NMDOT Announces Travel Delays In Northwest NM Ahead Of Heavy Equipment Transfer

State Police SUV next to transport trailer. Courtesy/NMDOT
 
NMDOT News:
 
SANTA FE  The New Mexico Department of Transportation announced that travelers should expect delays in northwest New Mexico this week due to trucks hauling extremely heavy loads to Utah.
 
The loads – which are the heaviest to ever be transported on New Mexico roadways – are transformers that will arrive in Thoreau, New Mexico, by train and will then be loaded onto the trucks.
 
The first transformer weighs more than 1.7 million pounds; the second weighs more than 1.6 million pounds. Each load will be 411 feet long, 22 feet wide and 19 feet tall, with one truck pulling and five trucks pushing each load.
 
Motorists are urged to plan ahead of time to avoid delays. The route for the first load is as follows:
 
  • (6 a.m.) Monday, 10/26/15  –  Depart Thoreau, NM and travel north on NM 371 to Navajo Route 9, near Crownpoint at approximately 10 mph.  Expected travel time is 4-5 hours.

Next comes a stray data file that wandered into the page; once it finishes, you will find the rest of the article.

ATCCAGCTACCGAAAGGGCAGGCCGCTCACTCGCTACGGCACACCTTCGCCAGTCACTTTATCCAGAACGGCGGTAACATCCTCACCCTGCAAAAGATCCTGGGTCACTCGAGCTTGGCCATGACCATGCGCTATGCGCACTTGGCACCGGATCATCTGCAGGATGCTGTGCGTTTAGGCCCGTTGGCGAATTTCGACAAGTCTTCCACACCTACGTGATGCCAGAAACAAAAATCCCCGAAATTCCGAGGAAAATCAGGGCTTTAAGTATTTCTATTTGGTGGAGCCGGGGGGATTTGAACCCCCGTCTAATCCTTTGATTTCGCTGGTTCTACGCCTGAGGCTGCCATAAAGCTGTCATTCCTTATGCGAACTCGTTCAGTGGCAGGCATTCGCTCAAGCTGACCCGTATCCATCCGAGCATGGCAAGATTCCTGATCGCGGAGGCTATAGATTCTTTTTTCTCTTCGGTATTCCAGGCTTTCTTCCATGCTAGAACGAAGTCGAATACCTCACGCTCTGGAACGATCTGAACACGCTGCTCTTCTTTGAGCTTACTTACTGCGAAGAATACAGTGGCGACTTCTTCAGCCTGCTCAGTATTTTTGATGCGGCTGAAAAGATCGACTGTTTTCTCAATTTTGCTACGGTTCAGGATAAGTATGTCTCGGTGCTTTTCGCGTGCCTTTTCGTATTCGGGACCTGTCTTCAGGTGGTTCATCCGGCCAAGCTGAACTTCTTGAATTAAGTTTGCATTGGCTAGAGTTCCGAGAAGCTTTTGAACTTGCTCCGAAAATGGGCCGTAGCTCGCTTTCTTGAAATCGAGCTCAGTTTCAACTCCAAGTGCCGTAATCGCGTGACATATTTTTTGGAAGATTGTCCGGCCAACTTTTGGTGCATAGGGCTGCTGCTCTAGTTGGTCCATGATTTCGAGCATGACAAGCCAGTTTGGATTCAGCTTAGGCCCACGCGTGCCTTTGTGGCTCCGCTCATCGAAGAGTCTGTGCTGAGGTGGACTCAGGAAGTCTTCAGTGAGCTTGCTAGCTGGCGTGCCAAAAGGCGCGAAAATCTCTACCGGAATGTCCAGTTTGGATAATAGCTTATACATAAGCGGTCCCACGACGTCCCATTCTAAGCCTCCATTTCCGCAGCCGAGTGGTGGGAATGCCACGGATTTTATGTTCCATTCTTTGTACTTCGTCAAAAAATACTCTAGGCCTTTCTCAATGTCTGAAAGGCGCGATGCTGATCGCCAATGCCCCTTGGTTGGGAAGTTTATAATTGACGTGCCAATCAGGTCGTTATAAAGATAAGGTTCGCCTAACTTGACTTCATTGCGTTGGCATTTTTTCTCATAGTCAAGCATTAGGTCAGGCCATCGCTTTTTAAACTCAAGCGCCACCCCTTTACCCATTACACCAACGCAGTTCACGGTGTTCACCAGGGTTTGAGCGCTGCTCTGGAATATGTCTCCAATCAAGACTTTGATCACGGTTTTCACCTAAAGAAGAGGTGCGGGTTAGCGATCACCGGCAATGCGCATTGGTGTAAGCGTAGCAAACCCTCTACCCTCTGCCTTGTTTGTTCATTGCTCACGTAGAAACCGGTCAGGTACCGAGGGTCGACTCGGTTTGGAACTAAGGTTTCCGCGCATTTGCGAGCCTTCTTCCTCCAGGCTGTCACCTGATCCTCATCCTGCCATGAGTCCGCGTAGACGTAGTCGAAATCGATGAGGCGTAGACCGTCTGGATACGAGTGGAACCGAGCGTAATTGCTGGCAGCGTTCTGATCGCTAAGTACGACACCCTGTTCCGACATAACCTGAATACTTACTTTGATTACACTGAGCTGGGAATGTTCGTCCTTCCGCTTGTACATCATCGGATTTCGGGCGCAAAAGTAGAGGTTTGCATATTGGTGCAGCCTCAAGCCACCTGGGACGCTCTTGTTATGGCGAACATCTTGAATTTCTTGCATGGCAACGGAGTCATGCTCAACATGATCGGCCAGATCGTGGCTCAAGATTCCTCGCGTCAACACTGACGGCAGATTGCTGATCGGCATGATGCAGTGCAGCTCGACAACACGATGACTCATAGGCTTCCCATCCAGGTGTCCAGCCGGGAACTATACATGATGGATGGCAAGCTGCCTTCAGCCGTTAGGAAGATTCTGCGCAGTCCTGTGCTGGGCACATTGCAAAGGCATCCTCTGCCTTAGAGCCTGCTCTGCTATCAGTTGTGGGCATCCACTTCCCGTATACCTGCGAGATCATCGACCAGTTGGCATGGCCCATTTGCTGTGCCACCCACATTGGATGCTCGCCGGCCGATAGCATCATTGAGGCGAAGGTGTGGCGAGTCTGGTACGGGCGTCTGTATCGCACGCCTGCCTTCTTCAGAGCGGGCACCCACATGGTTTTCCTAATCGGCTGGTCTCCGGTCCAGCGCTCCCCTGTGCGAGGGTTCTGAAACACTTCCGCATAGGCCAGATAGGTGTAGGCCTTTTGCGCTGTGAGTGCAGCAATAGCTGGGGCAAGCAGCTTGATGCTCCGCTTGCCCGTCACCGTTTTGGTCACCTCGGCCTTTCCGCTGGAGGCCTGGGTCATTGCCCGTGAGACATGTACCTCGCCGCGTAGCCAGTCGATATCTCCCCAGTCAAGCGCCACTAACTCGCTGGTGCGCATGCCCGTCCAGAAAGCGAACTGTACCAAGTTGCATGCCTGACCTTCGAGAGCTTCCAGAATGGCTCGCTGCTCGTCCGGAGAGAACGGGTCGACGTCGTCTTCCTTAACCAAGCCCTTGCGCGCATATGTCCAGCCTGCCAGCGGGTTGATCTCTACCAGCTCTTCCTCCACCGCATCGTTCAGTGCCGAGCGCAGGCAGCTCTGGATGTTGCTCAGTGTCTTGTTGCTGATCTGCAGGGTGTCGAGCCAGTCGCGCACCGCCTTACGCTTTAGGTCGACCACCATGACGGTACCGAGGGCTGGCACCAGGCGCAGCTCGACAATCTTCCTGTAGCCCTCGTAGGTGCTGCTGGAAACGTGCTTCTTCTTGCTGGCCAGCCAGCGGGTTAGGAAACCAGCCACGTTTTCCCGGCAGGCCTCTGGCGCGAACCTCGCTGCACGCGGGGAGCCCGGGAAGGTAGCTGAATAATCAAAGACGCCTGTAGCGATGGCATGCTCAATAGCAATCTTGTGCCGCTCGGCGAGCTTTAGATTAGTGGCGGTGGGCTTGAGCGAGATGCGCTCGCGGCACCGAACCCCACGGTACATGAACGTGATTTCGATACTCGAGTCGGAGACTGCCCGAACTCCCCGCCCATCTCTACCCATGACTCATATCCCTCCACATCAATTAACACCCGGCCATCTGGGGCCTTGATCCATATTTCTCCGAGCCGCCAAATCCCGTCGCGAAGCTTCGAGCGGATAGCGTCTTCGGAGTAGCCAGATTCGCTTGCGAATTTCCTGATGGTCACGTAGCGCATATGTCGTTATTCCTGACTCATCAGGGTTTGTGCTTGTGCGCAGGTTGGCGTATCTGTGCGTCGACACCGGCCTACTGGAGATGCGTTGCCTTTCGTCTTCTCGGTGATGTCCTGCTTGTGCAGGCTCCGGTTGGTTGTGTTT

• (6 a.m.) Tuesday, 10/27/15  –  Depart and travel west on Navajo Route 9 to US 491 just north of Twin Lakes. 
  • (7 a.m.) Wednesday, 10/28/15  –  Depart and travel north on US 491 to US 64, south of Shiprock. Expected travel time is seven hours. 
  • (6 a.m.) Friday, 10/30/15  –  Depart and travel west on US 64 to the Arizona/NM Border. Expected travel time is three hours. 
                                                                                                    
NMDOT has been assured that the transportation won’t affect emergency vehicles. The New Mexico State Police Commercial Vehicle Enforcement Bureau will escort the caravan along all NM and US routes.
 
Once the transport is complete, the NMDOT will perform maintenance patrols along the NM and US routes to inspect for any impacts and/or damage to the roadway. 
 
If any are discovered, repairs will be made accordingly. The second load is tentatively scheduled to be hauled through New Mexico in two weeks.
 
Transformers like the ones that will be transported across northwest New Mexico. Courtesy/NMDOT
 
Courtesy/NMDOT
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